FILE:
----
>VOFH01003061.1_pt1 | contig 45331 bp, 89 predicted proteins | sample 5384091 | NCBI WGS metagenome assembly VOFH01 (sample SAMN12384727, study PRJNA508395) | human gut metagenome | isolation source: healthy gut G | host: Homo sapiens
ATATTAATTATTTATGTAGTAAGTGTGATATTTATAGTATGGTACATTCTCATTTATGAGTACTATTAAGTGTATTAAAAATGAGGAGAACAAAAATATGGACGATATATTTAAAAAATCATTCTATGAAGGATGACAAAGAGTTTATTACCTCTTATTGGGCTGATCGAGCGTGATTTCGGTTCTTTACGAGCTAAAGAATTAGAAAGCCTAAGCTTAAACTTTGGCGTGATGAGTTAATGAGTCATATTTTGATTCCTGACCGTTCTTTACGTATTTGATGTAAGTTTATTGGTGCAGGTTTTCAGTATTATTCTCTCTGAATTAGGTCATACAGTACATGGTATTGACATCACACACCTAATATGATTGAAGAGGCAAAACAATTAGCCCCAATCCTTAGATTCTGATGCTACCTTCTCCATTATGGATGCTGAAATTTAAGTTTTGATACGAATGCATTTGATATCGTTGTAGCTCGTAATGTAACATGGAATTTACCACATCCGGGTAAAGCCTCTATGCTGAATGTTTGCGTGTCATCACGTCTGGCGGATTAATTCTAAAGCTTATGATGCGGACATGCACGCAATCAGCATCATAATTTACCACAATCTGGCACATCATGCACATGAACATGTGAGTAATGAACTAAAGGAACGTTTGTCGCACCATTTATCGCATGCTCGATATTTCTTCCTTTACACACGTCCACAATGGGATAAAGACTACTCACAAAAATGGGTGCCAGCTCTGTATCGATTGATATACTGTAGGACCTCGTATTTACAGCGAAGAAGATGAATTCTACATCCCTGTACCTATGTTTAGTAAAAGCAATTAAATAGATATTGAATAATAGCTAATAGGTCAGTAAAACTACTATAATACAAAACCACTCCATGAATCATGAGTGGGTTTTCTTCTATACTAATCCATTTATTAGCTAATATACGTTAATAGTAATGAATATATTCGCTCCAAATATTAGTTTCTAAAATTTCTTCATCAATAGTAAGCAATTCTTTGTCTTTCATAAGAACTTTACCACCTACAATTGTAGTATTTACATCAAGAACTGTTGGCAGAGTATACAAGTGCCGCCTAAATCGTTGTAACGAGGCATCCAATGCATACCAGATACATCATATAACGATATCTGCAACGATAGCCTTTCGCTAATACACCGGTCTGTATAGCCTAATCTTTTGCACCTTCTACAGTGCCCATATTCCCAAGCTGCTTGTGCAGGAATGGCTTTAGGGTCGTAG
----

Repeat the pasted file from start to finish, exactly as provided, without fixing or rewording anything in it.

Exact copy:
>VOFH01003061.1_pt1 | contig 45331 bp, 89 predicted proteins | sample 5384091 | NCBI WGS metagenome assembly VOFH01 (sample SAMN12384727, study PRJNA508395) | human gut metagenome | isolation source: healthy gut G | host: Homo sapiens
ATATTAATTATTTATGTAGTAAGTGTGATATTTATAGTATGGTACATTCTCATTTATGAGTACTATTAAGTGTATTAAAAATGAGGAGAACAAAAATATGGACGATATATTTAAAAAATCATTCTATGAAGGATGACAAAGAGTTTATTACCTCTTATTGGGCTGATCGAGCGTGATTTCGGTTCTTTACGAGCTAAAGAATTAGAAAGCCTAAGCTTAAACTTTGGCGTGATGAGTTAATGAGTCATATTTTGATTCCTGACCGTTCTTTACGTATTTGATGTAAGTTTATTGGTGCAGGTTTTCAGTATTATTCTCTCTGAATTAGGTCATACAGTACATGGTATTGACATCACACACCTAATATGATTGAAGAGGCAAAACAATTAGCCCCAATCCTTAGATTCTGATGCTACCTTCTCCATTATGGATGCTGAAATTTAAGTTTTGATACGAATGCATTTGATATCGTTGTAGCTCGTAATGTAACATGGAATTTACCACATCCGGGTAAAGCCTCTATGCTGAATGTTTGCGTGTCATCACGTCTGGCGGATTAATTCTAAAGCTTATGATGCGGACATGCACGCAATCAGCATCATAATTTACCACAATCTGGCACATCATGCACATGAACATGTGAGTAATGAACTAAAGGAACGTTTGTCGCACCATTTATCGCATGCTCGATATTTCTTCCTTTACACACGTCCACAATGGGATAAAGACTACTCACAAAAATGGGTGCCAGCTCTGTATCGATTGATATACTGTAGGACCTCGTATTTACAGCGAAGAAGATGAATTCTACATCCCTGTACCTATGTTTAGTAAAAGCAATTAAATAGATATTGAATAATAGCTAATAGGTCAGTAAAACTACTATAATACAAAACCACTCCATGAATCATGAGTGGGTTTTCTTCTATACTAATCCATTTATTAGCTAATATACGTTAATAGTAATGAATATATTCGCTCCAAATATTAGTTTCTAAAATTTCTTCATCAATAGTAAGCAATTCTTTGTCTTTCATAAGAACTTTACCACCTACAATTGTAGTATTTACATCAAGAACTGTTGGCAGAGTATACAAGTGCCGCCTAAATCGTTGTAACGAGGCATCCAATGCATACCAGATACATCATATAACGATATCTGCAACGATAGCCTTTCGCTAATACACCGGTCTGTATAGCCTAATCTTTTGCACCTTCTACAGTGCCCATATTCCCAAGCTGCTTGTGCAGGAATGGCTTTAGGGTCGTAG